When seven days had passed, Xenophon gave over the village chief to Cheirisophus to act as guide, leaving his family behind with the exception of his son, who was just coming into the prime of youth; this son he gave into the keeping of Pleisthenes of Amphipolis
, in order that the father, if he should serve them well as guide, might take him also back with him. Then, after putting into his house as large a quantity of supplies as they could,1
they broke camp and set out upon the march.
The village chief, who was not bound,2
guided their way through the snow; but by the time they were on the third stage Cheirisophus got angry with him for not leading them to villages. He replied that there were none in this region.
Then Cheirisophus struck him, but neglected to bind him. The result was that he stole away during the night, leaving his son behind. And this was the only cause of difference between Cheirisophus and Xenophon during the course of the march, this ill-treatment of the guide and carelessness in not guarding him. Pleisthenes, however, fell in love with the boy, took him home with him, and found him absolutely faithful.
After this they marched seven stages at the rate of five parasangs a day to the Phasis river, which was a plethrum in width.
From there they marched two stages, ten parasangs; and on the pass leading over to the plain they encountered a body of Chalybians, Taochians, and Phasians.
As soon as Cheirisophus caught sight of the enemy on the pass, he halted, while still at a distance of about thirty stadia, in order not to get near the enemy while his troops were marching in column; and he gave orders to the other officers also to move along their companies so as to bring the army into line of battle.3
When the rearguard had come up, he called generals and captains together and spoke as follows: “The enemy, as you see, are in possession of the pass over the mountain, and it is time for us to take counsel as to how we can best make our fight.
My own view is, that we should give orders to the soldiers to get their breakfast while we ourselves consider whether it is best to attempt to cross over the mountain today or to-morrow.”
“My opinion is,” said Cleanor, “that as soon as we have breakfasted, we should arm ourselves and advance upon these men with all the strength we have. For if we waste this day, not only will the enemy who are now looking at us become bolder, but others, in greater numbers, when these are once emboldened, are likely to join them.”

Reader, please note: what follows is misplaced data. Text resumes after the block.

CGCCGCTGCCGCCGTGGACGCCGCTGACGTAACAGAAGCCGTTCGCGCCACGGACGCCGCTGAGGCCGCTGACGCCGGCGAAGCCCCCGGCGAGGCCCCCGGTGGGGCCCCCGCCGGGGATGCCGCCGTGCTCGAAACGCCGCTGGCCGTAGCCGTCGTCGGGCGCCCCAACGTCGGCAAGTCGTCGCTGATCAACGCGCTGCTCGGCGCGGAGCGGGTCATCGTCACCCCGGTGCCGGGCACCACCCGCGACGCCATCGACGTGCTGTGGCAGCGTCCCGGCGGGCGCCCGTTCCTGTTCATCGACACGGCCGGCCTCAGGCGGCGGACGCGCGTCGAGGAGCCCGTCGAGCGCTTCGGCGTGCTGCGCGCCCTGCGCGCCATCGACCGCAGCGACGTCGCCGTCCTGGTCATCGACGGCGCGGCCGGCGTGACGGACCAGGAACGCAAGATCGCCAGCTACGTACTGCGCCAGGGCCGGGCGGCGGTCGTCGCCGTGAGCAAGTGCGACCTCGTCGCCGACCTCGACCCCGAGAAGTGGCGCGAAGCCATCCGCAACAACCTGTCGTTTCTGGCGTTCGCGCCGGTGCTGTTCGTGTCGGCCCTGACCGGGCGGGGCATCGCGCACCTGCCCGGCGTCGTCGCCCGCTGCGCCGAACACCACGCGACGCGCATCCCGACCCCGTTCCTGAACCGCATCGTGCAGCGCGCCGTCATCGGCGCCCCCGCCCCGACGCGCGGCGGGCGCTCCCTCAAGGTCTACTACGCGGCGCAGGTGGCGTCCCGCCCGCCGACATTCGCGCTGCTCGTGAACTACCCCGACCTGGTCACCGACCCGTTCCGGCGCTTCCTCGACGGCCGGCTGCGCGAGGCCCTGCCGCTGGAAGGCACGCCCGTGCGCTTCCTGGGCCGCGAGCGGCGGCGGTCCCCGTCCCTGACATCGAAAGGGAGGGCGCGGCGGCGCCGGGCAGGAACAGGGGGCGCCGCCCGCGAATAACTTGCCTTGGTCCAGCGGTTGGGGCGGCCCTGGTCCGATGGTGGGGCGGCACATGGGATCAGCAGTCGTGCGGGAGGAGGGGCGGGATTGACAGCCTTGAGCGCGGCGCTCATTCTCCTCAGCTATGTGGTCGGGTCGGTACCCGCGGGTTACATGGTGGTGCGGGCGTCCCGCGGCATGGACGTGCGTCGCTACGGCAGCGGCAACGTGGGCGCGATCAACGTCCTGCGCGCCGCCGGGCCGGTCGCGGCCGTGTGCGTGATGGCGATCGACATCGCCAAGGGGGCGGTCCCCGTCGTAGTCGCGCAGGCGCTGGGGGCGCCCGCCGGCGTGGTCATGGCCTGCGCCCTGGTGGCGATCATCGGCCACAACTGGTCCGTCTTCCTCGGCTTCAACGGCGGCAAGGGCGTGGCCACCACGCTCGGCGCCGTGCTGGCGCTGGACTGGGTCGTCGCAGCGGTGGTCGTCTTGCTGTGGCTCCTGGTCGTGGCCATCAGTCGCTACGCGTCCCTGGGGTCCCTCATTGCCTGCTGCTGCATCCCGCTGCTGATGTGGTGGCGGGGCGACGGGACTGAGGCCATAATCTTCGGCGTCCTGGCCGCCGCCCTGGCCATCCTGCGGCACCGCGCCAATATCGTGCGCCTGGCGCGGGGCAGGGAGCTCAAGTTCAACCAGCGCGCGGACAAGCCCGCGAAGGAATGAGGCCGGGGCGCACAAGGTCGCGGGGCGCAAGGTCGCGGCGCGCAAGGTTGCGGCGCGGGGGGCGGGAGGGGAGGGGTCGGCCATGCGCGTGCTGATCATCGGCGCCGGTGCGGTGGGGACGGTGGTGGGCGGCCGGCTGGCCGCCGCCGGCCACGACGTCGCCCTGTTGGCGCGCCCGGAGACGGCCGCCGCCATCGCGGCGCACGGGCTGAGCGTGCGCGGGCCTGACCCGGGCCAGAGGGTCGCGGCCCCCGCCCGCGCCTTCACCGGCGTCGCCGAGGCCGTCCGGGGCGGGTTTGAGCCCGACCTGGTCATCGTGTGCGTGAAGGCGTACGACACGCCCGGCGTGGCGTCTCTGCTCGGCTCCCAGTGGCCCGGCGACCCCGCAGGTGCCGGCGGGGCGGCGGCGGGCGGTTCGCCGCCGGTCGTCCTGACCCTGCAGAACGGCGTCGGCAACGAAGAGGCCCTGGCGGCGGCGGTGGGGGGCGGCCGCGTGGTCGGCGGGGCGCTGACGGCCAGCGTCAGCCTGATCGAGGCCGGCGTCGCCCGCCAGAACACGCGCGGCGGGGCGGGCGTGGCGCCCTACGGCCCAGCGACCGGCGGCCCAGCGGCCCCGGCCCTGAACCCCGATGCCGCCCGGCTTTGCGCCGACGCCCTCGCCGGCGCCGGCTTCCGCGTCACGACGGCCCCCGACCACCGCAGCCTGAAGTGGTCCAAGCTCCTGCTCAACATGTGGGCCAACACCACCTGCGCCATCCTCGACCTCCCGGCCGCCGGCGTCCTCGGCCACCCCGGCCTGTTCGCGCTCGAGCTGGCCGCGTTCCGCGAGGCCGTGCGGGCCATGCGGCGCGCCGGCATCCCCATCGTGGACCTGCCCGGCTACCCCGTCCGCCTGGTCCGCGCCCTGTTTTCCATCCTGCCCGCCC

After Cleanor had spoken, Xenophon said: “And I think this way: if it is necessary for us to fight, our preparation should have this end in view, to make the strongest possible fight; but if we wish to effect a passage in the easiest way we can, then, in my opinion, our consideration should be on this point, how we may sustain the fewest wounds and sacrifice the fewest lives.
Now this mountain—or the part of it that we see—extends over more than sixty stadia, but as for men to guard it against us, none are to be seen anywhere except on the road above; it is far better, therefore, to turn to the unoccupied part of the mountain and try either to steal a position by eluding the enemy's observation or to seize it by getting ahead of them, in whatever way we can, rather than to fight against strong places and men prepared.
For it is far easier to march uphill without fighting than over level ground with enemies on this side and that; one can see what is in front of him more easily by night if he is not fighting than by day if he is fighting; and the rough road is more comfortable to men who are going over it without fighting than the smooth road to men who are being pelted on the head.
And as for stealing a position, that does not seem to me impossible, for we can go during the night so as not to be seen, and we can get far enough away from the enemy so as not to be heard. I do think, however, that if we should make a feint of attacking here, we should find the rest of the mountain all the more deserted, for the enemy would be more likely to remain in a body where they are.